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SF Giants Prospects

SF Giants Prospects: 2021 Preseason Top 31 Rankings

Joey Bart #21 of the SF Giants looks on walking back to his position against the Arizona Diamondbacks in the top of the eighth inning at Oracle Park on September 07, 2020. (Photo by Thearon W. Henderson/Getty Images)
Joey Bart #21 of the SF Giants looks on walking back to his position against the Arizona Diamondbacks in the top of the eighth inning at Oracle Park on September 07, 2020. (Photo by Thearon W. Henderson/Getty Images)
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https://media.minorleaguebaseball.com/milb/2019/06/07/milb_2525424583_1m.mp4

SF Giants top prospects: No. 12 — RHP Blake Rivera

Age: 23
Highest Level: Class-A (Augusta)
Acquired: Draft (2018)
Future-Value Grade: 40+

Blake Rivera, Kervin Castro, and Gregory Santos all have similar profiles. If I had the chance to select any of the three, I’d probably select Rivera last. However, since he remains the only one of the trio that will get another chance to start, he ranks higher for the time being. Rivera has big-time stuff that is nearly ready to play in the back of a big-league bullpen, but smooth mechanics and a sturdy 6’4”-220 frame leave room to believe he could become a mid-rotation starter.

Rivera’s best and most consistent pitch is his 12-6 curveball. Scouts are split on whether it projects as an above-average or plus offering. The pitch has an elite spin-rate with the sharp downward break that the Giants front-office has prioritized in recent years. His changeup oscillates wildly from a virtually unthrowable pitch to a 45-grade offering.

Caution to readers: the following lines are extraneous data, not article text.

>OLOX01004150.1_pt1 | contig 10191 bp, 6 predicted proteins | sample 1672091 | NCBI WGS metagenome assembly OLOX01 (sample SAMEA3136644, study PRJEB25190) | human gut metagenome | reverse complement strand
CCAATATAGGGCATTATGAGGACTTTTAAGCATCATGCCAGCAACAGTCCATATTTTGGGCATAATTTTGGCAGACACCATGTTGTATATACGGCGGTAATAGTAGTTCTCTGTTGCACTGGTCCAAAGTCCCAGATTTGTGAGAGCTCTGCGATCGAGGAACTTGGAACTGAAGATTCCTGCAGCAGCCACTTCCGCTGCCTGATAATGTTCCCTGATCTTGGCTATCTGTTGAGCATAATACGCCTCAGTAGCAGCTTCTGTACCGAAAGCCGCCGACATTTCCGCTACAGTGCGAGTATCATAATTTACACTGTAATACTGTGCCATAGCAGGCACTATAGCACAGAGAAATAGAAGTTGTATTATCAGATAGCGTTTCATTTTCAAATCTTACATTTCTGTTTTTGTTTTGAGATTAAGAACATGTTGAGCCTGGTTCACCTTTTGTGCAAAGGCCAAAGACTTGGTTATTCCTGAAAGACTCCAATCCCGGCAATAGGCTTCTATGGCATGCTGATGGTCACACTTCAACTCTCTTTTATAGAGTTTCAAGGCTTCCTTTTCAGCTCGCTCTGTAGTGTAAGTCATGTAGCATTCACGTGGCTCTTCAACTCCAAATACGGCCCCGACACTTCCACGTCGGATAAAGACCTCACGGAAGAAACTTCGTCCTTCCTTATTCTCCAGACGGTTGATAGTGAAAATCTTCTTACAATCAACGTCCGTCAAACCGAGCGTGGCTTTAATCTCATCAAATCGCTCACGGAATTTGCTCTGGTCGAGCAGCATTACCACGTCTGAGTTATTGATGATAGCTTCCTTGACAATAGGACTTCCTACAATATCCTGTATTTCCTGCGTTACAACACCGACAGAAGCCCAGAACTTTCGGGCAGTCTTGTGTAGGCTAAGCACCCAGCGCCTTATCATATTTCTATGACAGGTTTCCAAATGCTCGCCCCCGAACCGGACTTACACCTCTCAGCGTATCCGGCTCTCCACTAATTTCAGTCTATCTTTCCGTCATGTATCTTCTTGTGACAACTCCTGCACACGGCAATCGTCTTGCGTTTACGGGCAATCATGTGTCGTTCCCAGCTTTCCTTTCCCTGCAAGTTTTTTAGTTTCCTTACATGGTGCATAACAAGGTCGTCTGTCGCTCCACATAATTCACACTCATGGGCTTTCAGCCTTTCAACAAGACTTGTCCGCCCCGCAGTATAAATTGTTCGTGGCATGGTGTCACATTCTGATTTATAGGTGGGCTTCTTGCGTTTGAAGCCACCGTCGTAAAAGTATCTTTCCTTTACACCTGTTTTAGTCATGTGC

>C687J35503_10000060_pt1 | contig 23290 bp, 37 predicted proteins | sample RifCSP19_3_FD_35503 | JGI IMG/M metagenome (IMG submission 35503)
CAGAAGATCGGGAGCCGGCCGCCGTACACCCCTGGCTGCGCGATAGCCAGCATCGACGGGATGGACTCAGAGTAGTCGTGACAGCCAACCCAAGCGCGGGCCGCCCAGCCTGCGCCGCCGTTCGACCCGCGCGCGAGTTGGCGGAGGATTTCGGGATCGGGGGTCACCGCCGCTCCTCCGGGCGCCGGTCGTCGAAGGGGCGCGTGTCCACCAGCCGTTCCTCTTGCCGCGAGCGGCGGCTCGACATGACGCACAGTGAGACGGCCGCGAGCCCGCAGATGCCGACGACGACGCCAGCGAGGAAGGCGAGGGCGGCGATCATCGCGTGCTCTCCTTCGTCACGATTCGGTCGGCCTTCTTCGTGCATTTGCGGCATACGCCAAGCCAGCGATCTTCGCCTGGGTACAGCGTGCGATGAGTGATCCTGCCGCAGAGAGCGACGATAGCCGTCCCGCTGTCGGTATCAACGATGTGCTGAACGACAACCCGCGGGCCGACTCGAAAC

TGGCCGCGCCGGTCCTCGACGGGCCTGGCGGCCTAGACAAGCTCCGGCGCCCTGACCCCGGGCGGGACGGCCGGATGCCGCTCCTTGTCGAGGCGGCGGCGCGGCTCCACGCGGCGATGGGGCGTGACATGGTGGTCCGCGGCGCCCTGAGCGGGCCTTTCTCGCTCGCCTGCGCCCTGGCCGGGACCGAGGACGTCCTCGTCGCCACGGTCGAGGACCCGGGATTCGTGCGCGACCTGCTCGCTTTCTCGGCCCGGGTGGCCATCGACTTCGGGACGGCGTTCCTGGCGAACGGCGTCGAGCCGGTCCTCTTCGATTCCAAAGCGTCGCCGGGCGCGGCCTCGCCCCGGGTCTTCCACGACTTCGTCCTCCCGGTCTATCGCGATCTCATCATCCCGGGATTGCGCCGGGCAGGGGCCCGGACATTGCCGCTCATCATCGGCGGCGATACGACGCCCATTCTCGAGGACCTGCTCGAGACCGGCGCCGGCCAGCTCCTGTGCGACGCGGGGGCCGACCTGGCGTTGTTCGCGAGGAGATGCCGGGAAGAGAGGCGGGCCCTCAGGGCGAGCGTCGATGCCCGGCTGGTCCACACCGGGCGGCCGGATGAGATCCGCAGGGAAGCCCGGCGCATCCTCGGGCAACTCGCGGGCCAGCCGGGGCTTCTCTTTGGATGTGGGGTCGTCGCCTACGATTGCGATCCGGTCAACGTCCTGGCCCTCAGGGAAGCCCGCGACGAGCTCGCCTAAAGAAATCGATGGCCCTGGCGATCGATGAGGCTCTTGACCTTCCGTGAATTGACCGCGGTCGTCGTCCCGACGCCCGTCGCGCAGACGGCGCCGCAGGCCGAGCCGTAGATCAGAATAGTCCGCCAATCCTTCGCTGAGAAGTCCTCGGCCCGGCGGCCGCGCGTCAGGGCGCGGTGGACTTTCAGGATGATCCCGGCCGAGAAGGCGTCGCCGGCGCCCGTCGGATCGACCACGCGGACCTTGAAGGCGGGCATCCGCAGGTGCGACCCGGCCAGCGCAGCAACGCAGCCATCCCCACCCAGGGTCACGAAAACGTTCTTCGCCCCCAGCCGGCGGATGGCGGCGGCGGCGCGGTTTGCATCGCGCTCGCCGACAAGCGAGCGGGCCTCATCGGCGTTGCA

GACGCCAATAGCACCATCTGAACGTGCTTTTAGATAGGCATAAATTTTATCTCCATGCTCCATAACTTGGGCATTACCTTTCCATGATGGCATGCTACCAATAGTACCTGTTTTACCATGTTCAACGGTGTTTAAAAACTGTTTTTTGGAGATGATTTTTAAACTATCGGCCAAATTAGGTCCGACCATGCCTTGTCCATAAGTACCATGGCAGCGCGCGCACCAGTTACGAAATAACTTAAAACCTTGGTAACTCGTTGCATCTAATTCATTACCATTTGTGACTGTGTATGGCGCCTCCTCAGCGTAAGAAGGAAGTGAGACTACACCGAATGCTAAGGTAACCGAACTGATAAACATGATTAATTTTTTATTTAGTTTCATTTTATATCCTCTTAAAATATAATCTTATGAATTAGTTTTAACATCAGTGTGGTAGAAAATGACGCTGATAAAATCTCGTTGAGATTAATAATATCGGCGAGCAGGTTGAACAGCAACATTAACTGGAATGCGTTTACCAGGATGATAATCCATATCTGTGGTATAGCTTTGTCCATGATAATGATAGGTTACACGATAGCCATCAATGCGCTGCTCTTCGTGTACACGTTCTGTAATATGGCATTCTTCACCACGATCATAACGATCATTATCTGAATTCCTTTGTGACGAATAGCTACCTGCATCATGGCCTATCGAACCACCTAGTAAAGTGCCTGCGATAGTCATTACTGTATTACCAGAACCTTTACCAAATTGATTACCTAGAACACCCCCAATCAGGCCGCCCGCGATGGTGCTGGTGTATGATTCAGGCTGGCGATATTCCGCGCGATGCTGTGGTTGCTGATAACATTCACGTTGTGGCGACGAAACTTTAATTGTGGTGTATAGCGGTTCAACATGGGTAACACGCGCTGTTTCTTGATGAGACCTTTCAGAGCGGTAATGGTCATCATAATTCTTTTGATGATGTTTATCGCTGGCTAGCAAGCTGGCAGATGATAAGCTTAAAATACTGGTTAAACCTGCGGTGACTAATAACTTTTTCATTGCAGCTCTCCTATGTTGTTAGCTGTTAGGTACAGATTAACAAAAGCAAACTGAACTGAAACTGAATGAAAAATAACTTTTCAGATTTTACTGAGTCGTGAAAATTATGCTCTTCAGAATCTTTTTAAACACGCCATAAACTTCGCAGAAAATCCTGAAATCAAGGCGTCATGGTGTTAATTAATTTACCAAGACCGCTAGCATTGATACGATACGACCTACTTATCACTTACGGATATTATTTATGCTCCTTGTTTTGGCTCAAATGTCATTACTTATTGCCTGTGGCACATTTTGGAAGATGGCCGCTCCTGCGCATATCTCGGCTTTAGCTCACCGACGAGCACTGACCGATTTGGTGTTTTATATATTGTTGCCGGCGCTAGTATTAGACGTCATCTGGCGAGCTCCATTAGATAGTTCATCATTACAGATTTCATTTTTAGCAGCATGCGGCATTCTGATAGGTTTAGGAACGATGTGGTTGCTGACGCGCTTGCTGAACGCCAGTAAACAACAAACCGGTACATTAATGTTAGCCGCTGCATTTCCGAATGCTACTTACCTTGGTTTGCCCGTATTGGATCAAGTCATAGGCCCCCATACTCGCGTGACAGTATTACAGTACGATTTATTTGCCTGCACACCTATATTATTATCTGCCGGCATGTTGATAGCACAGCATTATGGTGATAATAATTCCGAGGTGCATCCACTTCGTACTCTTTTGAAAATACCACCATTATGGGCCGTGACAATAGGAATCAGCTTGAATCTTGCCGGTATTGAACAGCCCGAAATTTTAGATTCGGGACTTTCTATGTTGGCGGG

Ultimately how well Rivera harnesses his secondary pitches will determine whether he can stick in the rotation. If he can, how well his fastball plays will determine what his ceiling is. Rivera’s fastball can sit from 94-96 mph and touch 98 mph. That velocity combined with effective cut and a high 2600 RPM spin-rate allows it to play up as a potential 65-grade pitch. However, Rivera has struggled to maintain velocity deep into his starts, often seeing his fastball sitting from 90-94 mph by the third inning. He could still be a back-end starter with lower velocity and better command, but he’ll almost assuredly be moved to the bullpen before he gets that opportunity.

Given how quickly the Giants have been to move Castro and Santos to the bullpen, there’s good reason to believe Rivera has a short window to prove he can have success as a starter. If he fails to move the needle, he could quickly find himself in the Giants bullpen mix. Otherwise, he could have a legitimate case to be the best starting pitching prospect in the farm system if he begins showing better command of his changeup and ability to hold his fastball velocity deeper into games.

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